The planning for the May 2015 bond election was a multi-year process and involved many levels of information gathering, research and community input. MISD’s last bond election was in 2007. In 2010, a previous facility planning committee studied district needs and recommended a series of two bond elections totaling $300 million in capital improvements. However, the school district did not move forward with a bond election at that time. Since then, the district has grown by over 1,000 students and continues to grow.
In response to this rapid student enrollment growth and major capital improvement needs, in early 2013, the Montgomery ISD Board of Trustees directed the MISD Administration to initiate a plan to address facility concerns. At that time, a Long Range Facility Planning initiative began and encompassed many phases including a demographic study, selection of an architect, a district-wide existing facility assessment, financial analysis, land acquisition, study of grade level reconfiguration and appointment of a Community Advisory Board.
The Community Advisory Board, made up of local citizens, civic and business leaders, parents and school staff, met for six months to study and prioritize district needs. They studied the existing facility assessment, enrollment projections, results from a community survey, district financial information and tax impact scenarios. They examined many different facility solutions and project costs, including the need for new facilities, safety, technology and updates to existing campuses. Upon completion of the CAB’s analysis, a recommendation was presented to the Board of Trustees.
After careful consideration of the CAB’s recommendations and additional prioritization, the MISD Board of Trustees officially called a bond referendum on February 17, 2015 to be held on May 9, 2015.
The May 2015 bond package allows for the construction of new schools to alleviate and prevent overcrowding in our schools. It includes upgrades and improvements to all existing schools in the district, including safety and security and new and expanded technology. In addition, it allows for a grade realignment to move the fifth grade to the elementary level and the sixth grade in with seventh and eighth grade to form the new middle school level.
Safety & Security at all Campuses: $7,000,000
Existing Facility Renovations, Additions and Improvements: $35,750,000
Technology & Transportation: $9,000,000
TOTAL BOND PROPOSAL: $256,750,000
MAP OF EXISTING
& PROPOSED FACILITIES
Montgomery ISD's Historical Tax Rates
How Does Montgomery ISD Compare?
Tax Rate ($/100)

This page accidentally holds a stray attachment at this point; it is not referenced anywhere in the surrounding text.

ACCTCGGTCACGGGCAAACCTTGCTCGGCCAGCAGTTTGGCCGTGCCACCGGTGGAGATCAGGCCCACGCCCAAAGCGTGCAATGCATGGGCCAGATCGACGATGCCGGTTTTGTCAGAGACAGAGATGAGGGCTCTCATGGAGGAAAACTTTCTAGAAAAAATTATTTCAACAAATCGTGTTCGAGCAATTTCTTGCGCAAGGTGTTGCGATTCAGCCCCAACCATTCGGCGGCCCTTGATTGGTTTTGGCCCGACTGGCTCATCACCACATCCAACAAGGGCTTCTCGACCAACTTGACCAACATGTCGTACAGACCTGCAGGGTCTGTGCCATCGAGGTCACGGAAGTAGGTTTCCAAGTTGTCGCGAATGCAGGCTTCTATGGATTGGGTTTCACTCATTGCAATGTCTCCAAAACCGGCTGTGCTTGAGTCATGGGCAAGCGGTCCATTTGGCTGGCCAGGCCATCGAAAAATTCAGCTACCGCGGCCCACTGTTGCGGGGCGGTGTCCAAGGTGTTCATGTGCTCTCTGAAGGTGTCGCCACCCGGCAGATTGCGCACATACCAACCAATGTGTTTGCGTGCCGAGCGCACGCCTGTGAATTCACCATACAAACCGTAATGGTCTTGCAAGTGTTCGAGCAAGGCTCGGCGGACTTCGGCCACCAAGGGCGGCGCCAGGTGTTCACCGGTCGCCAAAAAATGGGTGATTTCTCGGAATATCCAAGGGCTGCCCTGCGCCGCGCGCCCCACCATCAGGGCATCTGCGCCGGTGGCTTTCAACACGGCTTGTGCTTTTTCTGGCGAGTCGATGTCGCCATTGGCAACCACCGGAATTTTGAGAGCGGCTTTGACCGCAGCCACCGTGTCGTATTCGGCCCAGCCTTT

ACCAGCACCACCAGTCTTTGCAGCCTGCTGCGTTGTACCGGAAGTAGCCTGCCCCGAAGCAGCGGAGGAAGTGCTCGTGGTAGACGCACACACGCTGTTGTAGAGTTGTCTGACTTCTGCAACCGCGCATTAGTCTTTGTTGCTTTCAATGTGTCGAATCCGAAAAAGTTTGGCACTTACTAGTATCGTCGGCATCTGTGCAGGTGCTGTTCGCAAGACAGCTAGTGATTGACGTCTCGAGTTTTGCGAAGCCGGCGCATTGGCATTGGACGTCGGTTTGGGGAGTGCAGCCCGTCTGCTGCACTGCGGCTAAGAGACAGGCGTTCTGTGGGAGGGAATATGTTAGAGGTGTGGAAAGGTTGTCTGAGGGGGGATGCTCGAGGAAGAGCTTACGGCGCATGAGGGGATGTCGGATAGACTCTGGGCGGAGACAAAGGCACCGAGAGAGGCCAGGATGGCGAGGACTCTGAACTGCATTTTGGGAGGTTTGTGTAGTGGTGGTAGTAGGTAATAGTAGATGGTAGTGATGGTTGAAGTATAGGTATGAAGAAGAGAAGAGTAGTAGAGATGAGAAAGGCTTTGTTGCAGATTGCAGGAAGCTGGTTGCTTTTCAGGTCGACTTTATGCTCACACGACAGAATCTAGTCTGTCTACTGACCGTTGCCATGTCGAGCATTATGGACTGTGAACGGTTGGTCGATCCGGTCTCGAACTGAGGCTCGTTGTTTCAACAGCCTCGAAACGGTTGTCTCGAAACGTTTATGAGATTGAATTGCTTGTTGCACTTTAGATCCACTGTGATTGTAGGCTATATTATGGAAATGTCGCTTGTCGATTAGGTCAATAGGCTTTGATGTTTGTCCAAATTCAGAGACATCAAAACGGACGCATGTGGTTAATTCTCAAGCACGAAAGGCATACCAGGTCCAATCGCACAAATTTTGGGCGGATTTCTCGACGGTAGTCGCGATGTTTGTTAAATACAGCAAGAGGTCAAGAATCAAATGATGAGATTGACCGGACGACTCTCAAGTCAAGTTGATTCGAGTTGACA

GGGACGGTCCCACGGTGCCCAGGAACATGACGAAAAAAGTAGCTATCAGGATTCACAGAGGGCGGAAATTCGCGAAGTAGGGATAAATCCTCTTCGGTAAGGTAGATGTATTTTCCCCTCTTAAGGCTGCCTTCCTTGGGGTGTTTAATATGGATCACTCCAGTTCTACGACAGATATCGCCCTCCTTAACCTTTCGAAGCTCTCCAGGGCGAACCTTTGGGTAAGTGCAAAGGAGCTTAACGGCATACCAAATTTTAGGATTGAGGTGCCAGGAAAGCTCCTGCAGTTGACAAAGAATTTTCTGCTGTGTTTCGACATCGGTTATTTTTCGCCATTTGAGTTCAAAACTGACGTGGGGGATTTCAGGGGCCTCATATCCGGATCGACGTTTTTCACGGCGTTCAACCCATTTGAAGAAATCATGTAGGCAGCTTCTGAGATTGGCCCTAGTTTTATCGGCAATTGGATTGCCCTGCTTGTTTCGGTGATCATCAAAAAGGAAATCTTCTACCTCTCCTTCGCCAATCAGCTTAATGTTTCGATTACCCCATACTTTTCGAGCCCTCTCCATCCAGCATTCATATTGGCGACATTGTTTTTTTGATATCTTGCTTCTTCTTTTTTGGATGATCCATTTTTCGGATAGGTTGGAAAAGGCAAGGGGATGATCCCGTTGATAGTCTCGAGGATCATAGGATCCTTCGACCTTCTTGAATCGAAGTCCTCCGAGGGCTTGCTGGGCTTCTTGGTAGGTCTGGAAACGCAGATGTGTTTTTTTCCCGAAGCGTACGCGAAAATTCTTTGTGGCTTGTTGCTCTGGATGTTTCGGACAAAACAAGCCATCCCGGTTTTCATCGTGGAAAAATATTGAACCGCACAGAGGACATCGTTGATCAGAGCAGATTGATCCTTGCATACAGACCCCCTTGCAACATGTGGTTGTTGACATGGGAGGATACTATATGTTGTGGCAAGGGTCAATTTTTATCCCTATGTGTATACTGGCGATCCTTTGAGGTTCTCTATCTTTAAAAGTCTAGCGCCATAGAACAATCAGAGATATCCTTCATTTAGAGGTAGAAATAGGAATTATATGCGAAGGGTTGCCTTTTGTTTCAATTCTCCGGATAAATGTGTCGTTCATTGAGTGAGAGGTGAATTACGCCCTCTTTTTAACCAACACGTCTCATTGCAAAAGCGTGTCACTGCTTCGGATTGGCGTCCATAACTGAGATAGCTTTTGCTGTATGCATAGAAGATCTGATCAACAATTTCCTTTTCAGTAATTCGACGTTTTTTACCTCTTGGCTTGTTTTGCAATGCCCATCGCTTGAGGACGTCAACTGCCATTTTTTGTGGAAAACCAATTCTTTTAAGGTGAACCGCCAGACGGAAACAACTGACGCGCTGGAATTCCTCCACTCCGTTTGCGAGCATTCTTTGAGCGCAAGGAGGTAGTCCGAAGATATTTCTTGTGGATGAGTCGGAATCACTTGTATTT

New Caney ISD
Public school taxes involve two components: Maintenance and Operations (M&O), used to pay for salaries, utilities, furniture, supplies, food, gas, etc.; and Interest and Sinking (I&S), used to repay debt. Bond elections affect the I&S tax rate.
Currently, Montgomery ISD’s I&S tax rate, is $0.30. When combined with the district’s M&O tax rate of $1.04, the total tax rate for MISD is $1.34 per $100 of certified property value. The Montgomery ISD Board of Trustees has reduced the property tax rate on three separate occasions in the last 10 years totaling .32 cents from $1.66 in 2005-2006 to $1.34 in 2014-15.
Estimated Tax Impact
The estimated maximum tax impact of the May 2015 bond package is anticipated to be an incremental increase over a three year period of five cents to the I&S portion, resulting in a total tax rate of $1.39. For an average home value of approximately $200,000, this represents an increase of approximately $7.71 per month.
The chart below illustrates the estimated monthly tax increase to property owners in Montgomery ISD from the passage of the May 9, 2015 election:
Home Value (assumes $15,000
Estimated Monthly Tax Increase
Montgomery ISD Monthly Tax Impact
To look up your home value, visit the Montgomery Central Appraisal District website.
State Law allows for school building bonds to mature over a period up to forty years. The budget and estimated tax rate impact for this bond was built on the assumption that the bond will be repaid over a 30-year period and are structured to allow the District to prepay the bonds prior to scheduled maturity, without penalty. Furthermore, the bonds will be sold in phases, and short-term bonds that are repaid in five to ten years will be utilized to fund the technology projects and bus purchases within the bond proposal.
Impact on Senior Citizens' Property Taxes
Under state law, the dollar amount of school taxes imposed on the residence homestead of a person 65 years of age or older who has filed an exemption application, may not be increased above the amount paid in the first year after the person turned 65, regardless of changes in tax rate or property value. This excludes the value of any new improvements, such as additions or renovations that increase the value of such homestead.
Contact the Montgomery Central Appraisal District with questions about the Over 65 Homestead Exemption. To download a copy of the Homestead Exemption form, click here.
©2015 Montgomery ISD